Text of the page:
There are numerous projects in Asia and Africa to localize Linux into one or more of the languages of the country. Check with the Linux User Groups and other such organizations in the countries concerned, such as IndLinux in India and in South Africa. If there isn't a project for your language, you can start one, even if you aren't a programmer.

See also the IOSN/UNDP FOSS Localization Primer, an introduction to localizing Linux.

Writing systems and input methods

We need as much information as possible on easily making this system work with different input methods and associated keyboard layouts and Input Method Editors (IMES), whether alphabetic, syllabic, or logographic. If you input a language other than English in a writing system other than Latin alphabet, please check the relevant wiki articles, including countries, keyboard layouts, writing systems, and fonts, and add information on what software and Unicode fonts are necessary for inputting and displaying text.

About 30 writing systems are used for at least one modern national language. Linux systems now routinely come with support for almost all of them, lacking only Mongolian alphabet, which is in development. There are free tools for making keyboard layouts for any language and writing system.

Windows XP lacks Mongolian, Ethiopian, Oriya, Laotian, Burmese, Cambodian, and Tibetan.

Unicode code charts for all of these writing systems are available online in PDF format, so you can see the characters even if you don't have a matching font installed on your computer.

A good resource for Unicode fonts is the Unicode font guide. There are large Unicode fonts such as Code2000 with the characters for most writing systems. Windows and Macintrash also support many writing systems with fonts and keyboards.

More ways to help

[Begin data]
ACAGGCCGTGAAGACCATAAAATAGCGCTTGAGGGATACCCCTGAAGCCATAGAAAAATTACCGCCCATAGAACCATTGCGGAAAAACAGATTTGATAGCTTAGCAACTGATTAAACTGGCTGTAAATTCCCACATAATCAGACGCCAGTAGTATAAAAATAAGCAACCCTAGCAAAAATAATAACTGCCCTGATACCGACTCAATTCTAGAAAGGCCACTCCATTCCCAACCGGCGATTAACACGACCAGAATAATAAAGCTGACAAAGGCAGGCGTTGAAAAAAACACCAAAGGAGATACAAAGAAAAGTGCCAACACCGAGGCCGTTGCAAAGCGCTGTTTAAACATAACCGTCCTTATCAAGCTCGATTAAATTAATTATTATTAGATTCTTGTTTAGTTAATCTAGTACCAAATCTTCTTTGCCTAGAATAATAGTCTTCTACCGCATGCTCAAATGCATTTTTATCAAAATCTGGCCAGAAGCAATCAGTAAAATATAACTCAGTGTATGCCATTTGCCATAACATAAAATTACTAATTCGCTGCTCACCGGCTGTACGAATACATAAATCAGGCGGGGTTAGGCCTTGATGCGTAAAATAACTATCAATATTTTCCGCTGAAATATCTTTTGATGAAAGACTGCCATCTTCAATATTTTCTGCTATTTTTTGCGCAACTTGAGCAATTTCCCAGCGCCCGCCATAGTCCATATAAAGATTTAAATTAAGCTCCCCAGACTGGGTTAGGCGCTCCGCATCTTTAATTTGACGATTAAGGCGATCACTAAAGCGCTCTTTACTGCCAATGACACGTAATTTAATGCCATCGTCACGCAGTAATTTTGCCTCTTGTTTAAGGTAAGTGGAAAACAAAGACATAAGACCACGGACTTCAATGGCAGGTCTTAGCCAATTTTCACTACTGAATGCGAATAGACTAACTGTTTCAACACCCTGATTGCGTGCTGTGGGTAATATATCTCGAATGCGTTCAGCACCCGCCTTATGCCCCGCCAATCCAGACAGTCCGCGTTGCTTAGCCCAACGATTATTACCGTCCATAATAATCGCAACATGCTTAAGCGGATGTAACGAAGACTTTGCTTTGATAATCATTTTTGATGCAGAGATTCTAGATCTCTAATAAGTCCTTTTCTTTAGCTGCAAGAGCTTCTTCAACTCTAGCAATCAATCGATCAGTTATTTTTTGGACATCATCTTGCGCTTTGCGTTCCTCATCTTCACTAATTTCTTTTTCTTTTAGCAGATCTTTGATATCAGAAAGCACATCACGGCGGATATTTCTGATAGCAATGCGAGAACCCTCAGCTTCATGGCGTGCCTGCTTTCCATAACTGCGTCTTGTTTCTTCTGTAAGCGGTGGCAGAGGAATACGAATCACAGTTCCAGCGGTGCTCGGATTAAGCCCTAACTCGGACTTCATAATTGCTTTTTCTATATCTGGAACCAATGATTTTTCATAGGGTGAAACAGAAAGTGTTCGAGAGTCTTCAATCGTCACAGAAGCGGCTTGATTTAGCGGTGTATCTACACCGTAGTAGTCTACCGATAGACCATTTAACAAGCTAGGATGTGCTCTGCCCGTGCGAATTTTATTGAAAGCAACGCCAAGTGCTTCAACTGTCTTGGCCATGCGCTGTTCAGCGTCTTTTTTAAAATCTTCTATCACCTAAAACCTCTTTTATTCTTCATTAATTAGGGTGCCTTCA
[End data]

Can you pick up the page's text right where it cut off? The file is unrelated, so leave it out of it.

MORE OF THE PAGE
Work on the software can fall into a number of types of work detailed below.

Developers working on hardware and some softwware developers can get laptops, but you don't need the hardware to develop applications, just the Sugar development environment, which can be emulated on any other system.

Satellite projects

See also 101 Things To Do and Earth Treasury.

There are many related projects that also need help, and could be usefully connected to OLPC's efforts through active contributors. These include:

  • Buying laptops for a poorer country, or funding national Internet connectivity.
  • Creating more content on the Web in as many languages as possible.
  • Localizing your favorite Free Software projects.
  • Connecting emigrants and expatriates to their home countries and communities.
  • Connecting schools in your country with schools in another country, including students, teachers, and communities.
  • Connecting all sorts of other organizations: OLPC User Groups, Linux User Groups, churches (of any religion), service organizations, the PTA, developing country schools, hospitals, churches (of any religion), refugee camps, orphanages,...
  • Creating a curriculum around global connections, using new resources to update coursework in all relevant subjects: languages, literature, history, geography, economics, art, music, biology, health, statistics, civics, home economics,...
  • Working with organizations such as Junior Achievement on international business opportunities and business education for schoolchildren.
  • Field work in Green MBA programs, the Reuters Digital Vision program, and the like.
  • Community health interventions along the lines of Partners in Health or Sarvodaya.
  • Work on international relations, including your own country, any treaty organizations it belongs to, and more general legal frameworks for ecology, economic development, Intellectual Property, and human rights.
  • Peace in Sudan, Somalia, Central African Republic, Iraq, Afghanistan, Israel and Palestinian territories, Northern Ireland, Sri Lanka...
  • Creating new human rights, to health, to information, and more.
  • Starting more microbanking institutions.
  • Get involved in Village Computing projects with organizations like Sarvodaya and Grameen Communications.

Feedback and Ideas

The best way to get things done in this project or to push it in a good direction is to get involved and help push it yourself. That said, feedback is still welcome. You can add ideas to the OLPC Idea Pool.